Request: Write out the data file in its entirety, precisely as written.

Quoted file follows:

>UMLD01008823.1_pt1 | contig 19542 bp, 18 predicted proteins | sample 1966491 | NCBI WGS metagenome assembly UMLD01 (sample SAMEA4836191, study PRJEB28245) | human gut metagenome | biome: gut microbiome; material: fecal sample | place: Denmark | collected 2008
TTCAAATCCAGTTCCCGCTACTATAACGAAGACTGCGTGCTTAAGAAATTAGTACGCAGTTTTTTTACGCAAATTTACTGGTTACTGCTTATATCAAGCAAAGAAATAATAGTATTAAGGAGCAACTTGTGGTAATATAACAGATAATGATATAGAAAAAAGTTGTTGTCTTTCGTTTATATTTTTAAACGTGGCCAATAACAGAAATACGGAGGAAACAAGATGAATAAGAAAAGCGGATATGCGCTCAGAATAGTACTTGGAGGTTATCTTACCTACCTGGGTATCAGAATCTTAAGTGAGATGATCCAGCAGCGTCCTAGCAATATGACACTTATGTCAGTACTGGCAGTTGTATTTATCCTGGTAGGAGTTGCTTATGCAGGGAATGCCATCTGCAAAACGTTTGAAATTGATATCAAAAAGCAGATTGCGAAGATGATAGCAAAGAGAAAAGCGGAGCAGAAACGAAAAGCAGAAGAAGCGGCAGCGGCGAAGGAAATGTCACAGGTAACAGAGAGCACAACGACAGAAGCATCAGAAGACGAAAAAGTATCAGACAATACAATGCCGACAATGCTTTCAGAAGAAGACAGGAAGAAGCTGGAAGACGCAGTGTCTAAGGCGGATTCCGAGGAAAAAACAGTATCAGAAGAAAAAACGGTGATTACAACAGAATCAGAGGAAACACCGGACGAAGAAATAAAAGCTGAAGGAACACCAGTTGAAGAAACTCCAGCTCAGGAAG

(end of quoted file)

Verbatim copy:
>UMLD01008823.1_pt1 | contig 19542 bp, 18 predicted proteins | sample 1966491 | NCBI WGS metagenome assembly UMLD01 (sample SAMEA4836191, study PRJEB28245) | human gut metagenome | biome: gut microbiome; material: fecal sample | place: Denmark | collected 2008
TTCAAATCCAGTTCCCGCTACTATAACGAAGACTGCGTGCTTAAGAAATTAGTACGCAGTTTTTTTACGCAAATTTACTGGTTACTGCTTATATCAAGCAAAGAAATAATAGTATTAAGGAGCAACTTGTGGTAATATAACAGATAATGATATAGAAAAAAGTTGTTGTCTTTCGTTTATATTTTTAAACGTGGCCAATAACAGAAATACGGAGGAAACAAGATGAATAAGAAAAGCGGATATGCGCTCAGAATAGTACTTGGAGGTTATCTTACCTACCTGGGTATCAGAATCTTAAGTGAGATGATCCAGCAGCGTCCTAGCAATATGACACTTATGTCAGTACTGGCAGTTGTATTTATCCTGGTAGGAGTTGCTTATGCAGGGAATGCCATCTGCAAAACGTTTGAAATTGATATCAAAAAGCAGATTGCGAAGATGATAGCAAAGAGAAAAGCGGAGCAGAAACGAAAAGCAGAAGAAGCGGCAGCGGCGAAGGAAATGTCACAGGTAACAGAGAGCACAACGACAGAAGCATCAGAAGACGAAAAAGTATCAGACAATACAATGCCGACAATGCTTTCAGAAGAAGACAGGAAGAAGCTGGAAGACGCAGTGTCTAAGGCGGATTCCGAGGAAAAAACAGTATCAGAAGAAAAAACGGTGATTACAACAGAATCAGAGGAAACACCGGACGAAGAAATAAAAGCTGAAGGAACACCAGTTGAAGAAACTCCAGCTCAGGAAG